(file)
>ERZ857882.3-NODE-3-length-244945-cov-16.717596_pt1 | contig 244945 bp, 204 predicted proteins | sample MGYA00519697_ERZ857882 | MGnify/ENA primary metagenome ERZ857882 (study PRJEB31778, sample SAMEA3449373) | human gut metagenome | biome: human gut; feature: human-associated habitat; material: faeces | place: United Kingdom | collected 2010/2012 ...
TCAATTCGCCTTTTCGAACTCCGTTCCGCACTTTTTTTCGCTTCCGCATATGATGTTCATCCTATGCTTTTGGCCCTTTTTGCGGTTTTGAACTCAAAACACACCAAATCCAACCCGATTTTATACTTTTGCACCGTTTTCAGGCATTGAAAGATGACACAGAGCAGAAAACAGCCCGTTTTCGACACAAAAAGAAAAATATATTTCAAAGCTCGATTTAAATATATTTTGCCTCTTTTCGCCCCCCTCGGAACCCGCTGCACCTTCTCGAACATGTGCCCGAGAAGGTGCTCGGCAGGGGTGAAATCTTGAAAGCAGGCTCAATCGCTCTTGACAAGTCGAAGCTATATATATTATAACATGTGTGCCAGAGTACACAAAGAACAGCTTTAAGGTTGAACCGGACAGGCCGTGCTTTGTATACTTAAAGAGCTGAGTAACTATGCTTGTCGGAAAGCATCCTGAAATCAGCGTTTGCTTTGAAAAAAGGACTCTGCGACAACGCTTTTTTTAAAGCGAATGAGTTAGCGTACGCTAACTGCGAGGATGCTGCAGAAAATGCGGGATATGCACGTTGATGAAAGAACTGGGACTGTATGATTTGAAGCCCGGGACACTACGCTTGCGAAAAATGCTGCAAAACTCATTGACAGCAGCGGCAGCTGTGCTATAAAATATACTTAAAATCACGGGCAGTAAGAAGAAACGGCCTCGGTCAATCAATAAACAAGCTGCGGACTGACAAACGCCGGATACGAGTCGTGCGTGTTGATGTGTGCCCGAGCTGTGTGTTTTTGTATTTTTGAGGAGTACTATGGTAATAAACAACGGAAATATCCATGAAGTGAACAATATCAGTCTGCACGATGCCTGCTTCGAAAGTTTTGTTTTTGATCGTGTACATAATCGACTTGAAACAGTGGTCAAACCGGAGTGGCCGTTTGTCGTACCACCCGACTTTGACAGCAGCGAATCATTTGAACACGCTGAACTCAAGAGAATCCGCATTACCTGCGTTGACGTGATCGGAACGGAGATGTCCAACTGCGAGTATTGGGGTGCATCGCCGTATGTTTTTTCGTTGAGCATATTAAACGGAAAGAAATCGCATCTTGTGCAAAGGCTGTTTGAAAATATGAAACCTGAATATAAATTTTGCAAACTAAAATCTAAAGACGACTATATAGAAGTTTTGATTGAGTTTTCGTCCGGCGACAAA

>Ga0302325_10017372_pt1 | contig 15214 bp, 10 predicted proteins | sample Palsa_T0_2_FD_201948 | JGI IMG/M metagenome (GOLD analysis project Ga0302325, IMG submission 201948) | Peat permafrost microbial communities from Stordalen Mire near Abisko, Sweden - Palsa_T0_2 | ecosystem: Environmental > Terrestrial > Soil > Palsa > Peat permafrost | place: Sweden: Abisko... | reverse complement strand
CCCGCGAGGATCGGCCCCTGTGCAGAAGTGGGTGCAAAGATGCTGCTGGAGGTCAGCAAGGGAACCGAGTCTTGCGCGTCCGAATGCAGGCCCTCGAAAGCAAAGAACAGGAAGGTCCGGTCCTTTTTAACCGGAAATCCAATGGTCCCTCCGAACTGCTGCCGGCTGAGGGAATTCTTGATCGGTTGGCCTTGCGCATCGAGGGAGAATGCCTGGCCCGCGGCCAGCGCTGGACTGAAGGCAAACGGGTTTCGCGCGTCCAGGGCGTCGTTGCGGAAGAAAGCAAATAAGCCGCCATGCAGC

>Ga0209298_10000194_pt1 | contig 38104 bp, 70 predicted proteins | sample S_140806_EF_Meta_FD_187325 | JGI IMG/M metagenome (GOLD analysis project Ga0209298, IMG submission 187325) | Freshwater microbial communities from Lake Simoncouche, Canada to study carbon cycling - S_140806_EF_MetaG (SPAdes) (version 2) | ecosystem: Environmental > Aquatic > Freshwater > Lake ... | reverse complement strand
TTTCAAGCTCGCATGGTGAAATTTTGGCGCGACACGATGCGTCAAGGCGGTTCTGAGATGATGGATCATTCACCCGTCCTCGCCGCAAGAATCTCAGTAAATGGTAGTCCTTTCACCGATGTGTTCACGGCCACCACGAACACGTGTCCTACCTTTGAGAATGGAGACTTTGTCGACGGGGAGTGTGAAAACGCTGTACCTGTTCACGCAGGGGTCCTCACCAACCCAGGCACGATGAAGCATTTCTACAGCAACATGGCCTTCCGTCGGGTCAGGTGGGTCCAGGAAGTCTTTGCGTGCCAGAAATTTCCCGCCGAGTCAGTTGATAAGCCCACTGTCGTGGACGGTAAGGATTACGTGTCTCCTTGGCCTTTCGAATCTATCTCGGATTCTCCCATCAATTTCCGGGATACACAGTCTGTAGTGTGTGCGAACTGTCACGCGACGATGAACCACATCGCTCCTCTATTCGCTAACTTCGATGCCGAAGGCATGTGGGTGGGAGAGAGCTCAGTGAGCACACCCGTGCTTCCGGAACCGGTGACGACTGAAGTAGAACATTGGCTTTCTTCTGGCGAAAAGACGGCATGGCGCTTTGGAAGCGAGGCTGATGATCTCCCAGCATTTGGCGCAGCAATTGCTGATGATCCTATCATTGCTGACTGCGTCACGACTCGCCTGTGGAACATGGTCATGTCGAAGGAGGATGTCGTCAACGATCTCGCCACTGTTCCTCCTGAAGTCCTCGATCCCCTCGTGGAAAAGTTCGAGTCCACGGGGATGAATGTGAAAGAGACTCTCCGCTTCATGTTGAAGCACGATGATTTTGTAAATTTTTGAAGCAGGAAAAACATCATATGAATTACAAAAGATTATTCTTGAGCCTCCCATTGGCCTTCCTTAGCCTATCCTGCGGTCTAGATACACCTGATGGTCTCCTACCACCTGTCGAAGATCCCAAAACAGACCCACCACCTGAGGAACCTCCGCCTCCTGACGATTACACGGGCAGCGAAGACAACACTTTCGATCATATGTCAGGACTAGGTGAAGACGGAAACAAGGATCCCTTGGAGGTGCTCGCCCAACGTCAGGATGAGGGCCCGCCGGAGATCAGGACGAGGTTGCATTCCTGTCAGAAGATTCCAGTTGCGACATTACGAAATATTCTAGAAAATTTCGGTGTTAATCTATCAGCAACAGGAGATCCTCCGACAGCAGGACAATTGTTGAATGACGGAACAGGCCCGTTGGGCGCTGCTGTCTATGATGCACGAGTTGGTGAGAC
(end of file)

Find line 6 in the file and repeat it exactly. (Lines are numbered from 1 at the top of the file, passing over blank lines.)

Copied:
TTTCAAGCTCGCATGGTGAAATTTTGGCGCGACACGATGCGTCAAGGCGGTTCTGAGATGATGGATCATTCACCCGTCCTCGCCGCAAGAATCTCAGTAAATGGTAGTCCTTTCACCGATGTGTTCACGGCCACCACGAACACGTGTCCTACCTTTGAGAATGGAGACTTTGTCGACGGGGAGTGTGAAAACGCTGTACCTGTTCACGCAGGGGTCCTCACCAACCCAGGCACGATGAAGCATTTCTACAGCAACATGGCCTTCCGTCGGGTCAGGTGGGTCCAGGAAGTCTTTGCGTGCCAGAAATTTCCCGCCGAGTCAGTTGATAAGCCCACTGTCGTGGACGGTAAGGATTACGTGTCTCCTTGGCCTTTCGAATCTATCTCGGATTCTCCCATCAATTTCCGGGATACACAGTCTGTAGTGTGTGCGAACTGTCACGCGACGATGAACCACATCGCTCCTCTATTCGCTAACTTCGATGCCGAAGGCATGTGGGTGGGAGAGAGCTCAGTGAGCACACCCGTGCTTCCGGAACCGGTGACGACTGAAGTAGAACATTGGCTTTCTTCTGGCGAAAAGACGGCATGGCGCTTTGGAAGCGAGGCTGATGATCTCCCAGCATTTGGCGCAGCAATTGCTGATGATCCTATCATTGCTGACTGCGTCACGACTCGCCTGTGGAACATGGTCATGTCGAAGGAGGATGTCGTCAACGATCTCGCCACTGTTCCTCCTGAAGTCCTCGATCCCCTCGTGGAAAAGTTCGAGTCCACGGGGATGAATGTGAAAGAGACTCTCCGCTTCATGTTGAAGCACGATGATTTTGTAAATTTTTGAAGCAGGAAAAACATCATATGAATTACAAAAGATTATTCTTGAGCCTCCCATTGGCCTTCCTTAGCCTATCCTGCGGTCTAGATACACCTGATGGTCTCCTACCACCTGTCGAAGATCCCAAAACAGACCCACCACCTGAGGAACCTCCGCCTCCTGACGATTACACGGGCAGCGAAGACAACACTTTCGATCATATGTCAGGACTAGGTGAAGACGGAAACAAGGATCCCTTGGAGGTGCTCGCCCAACGTCAGGATGAGGGCCCGCCGGAGATCAGGACGAGGTTGCATTCCTGTCAGAAGATTCCAGTTGCGACATTACGAAATATTCTAGAAAATTTCGGTGTTAATCTATCAGCAACAGGAGATCCTCCGACAGCAGGACAATTGTTGAATGACGGAACAGGCCCGTTGGGCGCTGCTGTCTATGATGCACGAGTTGGTGAGAC